best way to repair cracks found in the d.c. monument after a 5.8 magnitude earthquake yesterday. the national park service says inspectors discovered cracking in the stones at the top of the 555-foot tall monument. the quake struck about 40 miles northwest of richmond, virginia. falling bricks and siding damaged cars and nearby vienna as well. the tremor was felt in 12 states from georgia to northern new england. no serious skrr is have been reported so far. the rare east coast quake triggered an automatic shutdown of a power plant. it signalled alarms at 12 other nuclear facilities. in d.c., the quake damaged spires at the top of the cathedral. prompted evacuations of businesses, schools, buildings. people near the epicenter talked with us about what happened. >> all of a sudden it started as a little roar and then a huge roar. i tried to run and it wouldn't
let me move. it was shaking so bad much i fell on the ground. i scraped my knees up. >> it was like a wave came through, lifted us up and threw us all down. i went to go to my desk and it knocked me back down. the roof came down and a piece hit me in the back. then we went to go outside and kids were falling down in the hallways. >> and we'll continue to follow developments surrounding that earthquake for you as well. all eyes are on hurricane irene, which is now a category 3 storm. chad was just telling us. evacuations already under way as it makes a beeline toward the east coast. what you need to know to prepare for this major storm. we'll have it for you next. my doctor told me calcium is best absorbed in small continuous amounts. only one calcium supplement does that in one daily dose. new citracal slow release... continuously releases calcium plus d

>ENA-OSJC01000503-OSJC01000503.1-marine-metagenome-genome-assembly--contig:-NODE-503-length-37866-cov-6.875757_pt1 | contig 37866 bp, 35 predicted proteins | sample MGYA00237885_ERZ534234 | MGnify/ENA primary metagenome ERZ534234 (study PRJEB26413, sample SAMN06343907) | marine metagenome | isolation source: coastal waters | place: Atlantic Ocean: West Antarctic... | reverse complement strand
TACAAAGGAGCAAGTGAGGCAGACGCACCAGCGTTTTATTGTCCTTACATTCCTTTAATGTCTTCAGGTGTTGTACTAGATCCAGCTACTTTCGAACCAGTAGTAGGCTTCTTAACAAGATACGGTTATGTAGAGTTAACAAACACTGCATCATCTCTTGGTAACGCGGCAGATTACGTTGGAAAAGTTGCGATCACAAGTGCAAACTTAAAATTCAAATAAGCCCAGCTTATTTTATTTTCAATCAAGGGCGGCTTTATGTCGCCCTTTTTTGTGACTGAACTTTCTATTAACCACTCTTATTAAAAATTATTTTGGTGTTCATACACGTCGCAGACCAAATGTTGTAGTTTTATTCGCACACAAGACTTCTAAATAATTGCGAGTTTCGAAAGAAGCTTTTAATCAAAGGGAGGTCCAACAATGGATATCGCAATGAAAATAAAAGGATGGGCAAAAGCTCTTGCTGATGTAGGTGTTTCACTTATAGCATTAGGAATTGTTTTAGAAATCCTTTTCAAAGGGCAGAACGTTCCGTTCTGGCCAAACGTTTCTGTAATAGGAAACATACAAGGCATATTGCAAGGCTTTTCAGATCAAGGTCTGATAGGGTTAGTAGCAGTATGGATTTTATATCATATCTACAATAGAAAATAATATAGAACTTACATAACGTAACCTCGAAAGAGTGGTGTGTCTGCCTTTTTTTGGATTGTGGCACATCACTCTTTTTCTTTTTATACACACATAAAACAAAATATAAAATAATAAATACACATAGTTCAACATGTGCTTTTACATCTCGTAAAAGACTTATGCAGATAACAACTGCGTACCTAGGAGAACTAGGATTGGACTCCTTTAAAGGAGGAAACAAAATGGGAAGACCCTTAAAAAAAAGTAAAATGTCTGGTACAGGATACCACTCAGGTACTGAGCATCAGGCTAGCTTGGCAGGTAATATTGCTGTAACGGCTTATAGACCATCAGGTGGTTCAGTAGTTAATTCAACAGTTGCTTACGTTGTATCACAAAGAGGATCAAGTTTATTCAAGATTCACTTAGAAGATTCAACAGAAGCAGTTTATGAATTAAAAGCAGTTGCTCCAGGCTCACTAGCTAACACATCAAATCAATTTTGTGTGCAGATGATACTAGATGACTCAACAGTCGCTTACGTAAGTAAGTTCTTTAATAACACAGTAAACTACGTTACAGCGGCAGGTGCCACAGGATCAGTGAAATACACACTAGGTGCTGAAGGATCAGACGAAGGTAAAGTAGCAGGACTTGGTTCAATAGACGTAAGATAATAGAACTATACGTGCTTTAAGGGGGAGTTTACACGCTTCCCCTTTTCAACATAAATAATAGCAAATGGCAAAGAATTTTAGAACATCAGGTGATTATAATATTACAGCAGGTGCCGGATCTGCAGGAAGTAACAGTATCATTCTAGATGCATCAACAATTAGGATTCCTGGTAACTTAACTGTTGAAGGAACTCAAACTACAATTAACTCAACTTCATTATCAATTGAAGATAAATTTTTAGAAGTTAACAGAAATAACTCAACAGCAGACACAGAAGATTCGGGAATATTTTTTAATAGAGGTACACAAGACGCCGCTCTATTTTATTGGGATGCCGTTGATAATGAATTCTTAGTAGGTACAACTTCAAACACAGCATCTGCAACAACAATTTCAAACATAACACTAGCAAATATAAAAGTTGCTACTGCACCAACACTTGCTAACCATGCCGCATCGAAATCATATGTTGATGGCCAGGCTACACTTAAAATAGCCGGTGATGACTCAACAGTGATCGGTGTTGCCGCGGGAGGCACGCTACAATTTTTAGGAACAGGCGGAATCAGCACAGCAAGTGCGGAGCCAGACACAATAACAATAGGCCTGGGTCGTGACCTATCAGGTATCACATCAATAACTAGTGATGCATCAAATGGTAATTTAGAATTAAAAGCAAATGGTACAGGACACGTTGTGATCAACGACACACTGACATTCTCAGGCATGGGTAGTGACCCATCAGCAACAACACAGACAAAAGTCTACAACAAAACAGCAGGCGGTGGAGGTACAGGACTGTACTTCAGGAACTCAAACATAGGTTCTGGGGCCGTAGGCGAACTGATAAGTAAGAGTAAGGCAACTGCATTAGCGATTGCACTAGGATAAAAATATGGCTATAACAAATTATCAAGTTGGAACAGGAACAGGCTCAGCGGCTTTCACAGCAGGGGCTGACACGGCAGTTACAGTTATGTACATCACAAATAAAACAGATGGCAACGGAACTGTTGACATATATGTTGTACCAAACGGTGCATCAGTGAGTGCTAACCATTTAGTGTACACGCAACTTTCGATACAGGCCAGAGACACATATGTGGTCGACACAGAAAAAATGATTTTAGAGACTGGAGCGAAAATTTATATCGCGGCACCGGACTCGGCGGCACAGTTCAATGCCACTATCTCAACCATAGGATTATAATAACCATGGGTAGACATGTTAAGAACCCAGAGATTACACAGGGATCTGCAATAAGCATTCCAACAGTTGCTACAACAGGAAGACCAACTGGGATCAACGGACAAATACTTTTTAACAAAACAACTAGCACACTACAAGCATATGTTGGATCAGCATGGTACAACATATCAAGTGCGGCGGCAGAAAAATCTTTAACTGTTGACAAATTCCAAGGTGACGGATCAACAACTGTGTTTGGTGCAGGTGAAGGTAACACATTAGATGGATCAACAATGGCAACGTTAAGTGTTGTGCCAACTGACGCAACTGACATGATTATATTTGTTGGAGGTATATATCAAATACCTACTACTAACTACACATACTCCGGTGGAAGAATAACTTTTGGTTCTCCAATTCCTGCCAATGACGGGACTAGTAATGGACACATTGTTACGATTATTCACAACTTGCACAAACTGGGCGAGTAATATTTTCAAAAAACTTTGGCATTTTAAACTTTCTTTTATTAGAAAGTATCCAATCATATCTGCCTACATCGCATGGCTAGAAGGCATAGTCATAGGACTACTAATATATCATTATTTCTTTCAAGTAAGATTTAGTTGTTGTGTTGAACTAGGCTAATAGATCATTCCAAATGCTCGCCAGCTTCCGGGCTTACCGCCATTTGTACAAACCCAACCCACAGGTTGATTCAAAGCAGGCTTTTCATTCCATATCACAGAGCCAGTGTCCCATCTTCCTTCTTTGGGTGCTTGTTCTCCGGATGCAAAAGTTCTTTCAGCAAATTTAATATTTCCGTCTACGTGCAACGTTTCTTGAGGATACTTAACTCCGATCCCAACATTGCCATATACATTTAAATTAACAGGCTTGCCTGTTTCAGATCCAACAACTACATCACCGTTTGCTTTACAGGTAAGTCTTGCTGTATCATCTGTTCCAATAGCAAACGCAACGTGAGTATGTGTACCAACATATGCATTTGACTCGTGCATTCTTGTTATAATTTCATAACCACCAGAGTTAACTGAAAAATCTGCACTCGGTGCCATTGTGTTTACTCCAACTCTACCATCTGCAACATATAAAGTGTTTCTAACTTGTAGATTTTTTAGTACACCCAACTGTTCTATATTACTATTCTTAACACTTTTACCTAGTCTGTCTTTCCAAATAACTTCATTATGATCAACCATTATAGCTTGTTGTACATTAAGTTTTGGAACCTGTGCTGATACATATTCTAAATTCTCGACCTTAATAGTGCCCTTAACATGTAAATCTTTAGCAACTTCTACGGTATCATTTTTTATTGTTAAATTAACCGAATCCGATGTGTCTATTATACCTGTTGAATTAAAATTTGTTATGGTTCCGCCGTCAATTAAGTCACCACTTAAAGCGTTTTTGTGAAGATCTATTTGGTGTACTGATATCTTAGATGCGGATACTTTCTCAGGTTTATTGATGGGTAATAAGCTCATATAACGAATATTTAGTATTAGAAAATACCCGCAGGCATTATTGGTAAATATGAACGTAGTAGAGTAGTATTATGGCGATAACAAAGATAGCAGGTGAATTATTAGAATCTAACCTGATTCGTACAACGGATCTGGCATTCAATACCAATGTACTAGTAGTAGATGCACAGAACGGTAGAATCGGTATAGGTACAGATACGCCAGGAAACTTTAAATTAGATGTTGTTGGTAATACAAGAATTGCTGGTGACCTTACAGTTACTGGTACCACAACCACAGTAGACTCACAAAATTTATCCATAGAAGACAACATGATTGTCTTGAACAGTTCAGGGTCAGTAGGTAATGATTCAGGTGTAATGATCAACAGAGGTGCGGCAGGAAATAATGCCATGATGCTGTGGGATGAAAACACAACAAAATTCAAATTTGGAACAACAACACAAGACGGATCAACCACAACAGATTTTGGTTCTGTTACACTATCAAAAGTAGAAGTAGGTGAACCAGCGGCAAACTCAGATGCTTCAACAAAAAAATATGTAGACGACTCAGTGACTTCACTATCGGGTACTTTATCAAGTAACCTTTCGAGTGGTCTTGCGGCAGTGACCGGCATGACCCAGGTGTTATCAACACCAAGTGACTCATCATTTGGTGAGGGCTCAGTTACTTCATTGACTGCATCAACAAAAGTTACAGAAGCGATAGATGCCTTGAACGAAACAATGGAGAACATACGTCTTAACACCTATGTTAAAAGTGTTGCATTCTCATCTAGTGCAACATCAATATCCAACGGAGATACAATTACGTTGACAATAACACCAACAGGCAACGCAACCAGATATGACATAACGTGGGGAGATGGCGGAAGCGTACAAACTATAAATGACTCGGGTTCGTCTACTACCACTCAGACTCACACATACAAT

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hurricane irene is now a powerful category 3 storm and could threaten millions of people along the eastern seaboard. right now, hurricane irene is bearing down on the southern portions of the bahamas. people living farther north in nassau are preparing for the worst by boarding up win did he say and moving their families inland if possible. coastal communities like charleston, south carolina, are getting prepared as well. hardware stores are seeing the usual run for emergency supplies. and there are some concerns about the storm's possible arrival in the washington, d.c. area sunday that could impact the scheduled dedication of the martin luther king, jr. memorial. joining me is russell hon ray, he wrote the book survival. first off, general, let's talk about the areas that might get hit. we're talking about the northeast and the east coast. what needs to be happening there right now, do you think? these are not states used to
handling major hurricanes. >> well, first is family and home preparedness. be prepared with that several-day supply of food and water. because even if the storm don't affect you directly, it could cut your lights out. as chad showed, the eye may skirt the coast. but either side of the eye up to 150 miles, you could have tornado or you could have heavy rains that could flood the coastal north carolina and virginia area. >> and when people are told to evacuate, do a lot of people make the mistake of thinking that they don't really need to? >> absolutely. people start thinking category where they think their house or home can withstand a category 3 storm. but if you're in a coastal area, it's the tidal surge and the water that will destroy your home. in 1938, we had a hurricane go into long island, destroyed 14,000 homes. over 700 people in the state of